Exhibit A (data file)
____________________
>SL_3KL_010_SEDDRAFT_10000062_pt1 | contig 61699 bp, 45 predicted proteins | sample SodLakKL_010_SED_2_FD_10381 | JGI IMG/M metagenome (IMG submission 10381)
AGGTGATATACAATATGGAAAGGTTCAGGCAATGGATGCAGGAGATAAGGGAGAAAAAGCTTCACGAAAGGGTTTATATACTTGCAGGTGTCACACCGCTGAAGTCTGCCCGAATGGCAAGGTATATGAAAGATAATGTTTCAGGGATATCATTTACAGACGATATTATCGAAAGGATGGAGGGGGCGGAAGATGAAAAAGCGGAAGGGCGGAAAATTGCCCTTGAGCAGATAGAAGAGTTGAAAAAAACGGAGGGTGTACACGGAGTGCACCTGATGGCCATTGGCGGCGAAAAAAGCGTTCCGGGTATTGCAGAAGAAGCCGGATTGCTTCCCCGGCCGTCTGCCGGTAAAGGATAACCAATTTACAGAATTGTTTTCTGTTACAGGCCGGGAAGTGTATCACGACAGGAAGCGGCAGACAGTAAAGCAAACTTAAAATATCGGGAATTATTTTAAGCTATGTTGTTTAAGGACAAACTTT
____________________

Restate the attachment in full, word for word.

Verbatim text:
>SL_3KL_010_SEDDRAFT_10000062_pt1 | contig 61699 bp, 45 predicted proteins | sample SodLakKL_010_SED_2_FD_10381 | JGI IMG/M metagenome (IMG submission 10381)
AGGTGATATACAATATGGAAAGGTTCAGGCAATGGATGCAGGAGATAAGGGAGAAAAAGCTTCACGAAAGGGTTTATATACTTGCAGGTGTCACACCGCTGAAGTCTGCCCGAATGGCAAGGTATATGAAAGATAATGTTTCAGGGATATCATTTACAGACGATATTATCGAAAGGATGGAGGGGGCGGAAGATGAAAAAGCGGAAGGGCGGAAAATTGCCCTTGAGCAGATAGAAGAGTTGAAAAAAACGGAGGGTGTACACGGAGTGCACCTGATGGCCATTGGCGGCGAAAAAAGCGTTCCGGGTATTGCAGAAGAAGCCGGATTGCTTCCCCGGCCGTCTGCCGGTAAAGGATAACCAATTTACAGAATTGTTTTCTGTTACAGGCCGGGAAGTGTATCACGACAGGAAGCGGCAGACAGTAAAGCAAACTTAAAATATCGGGAATTATTTTAAGCTATGTTGTTTAAGGACAAACTTT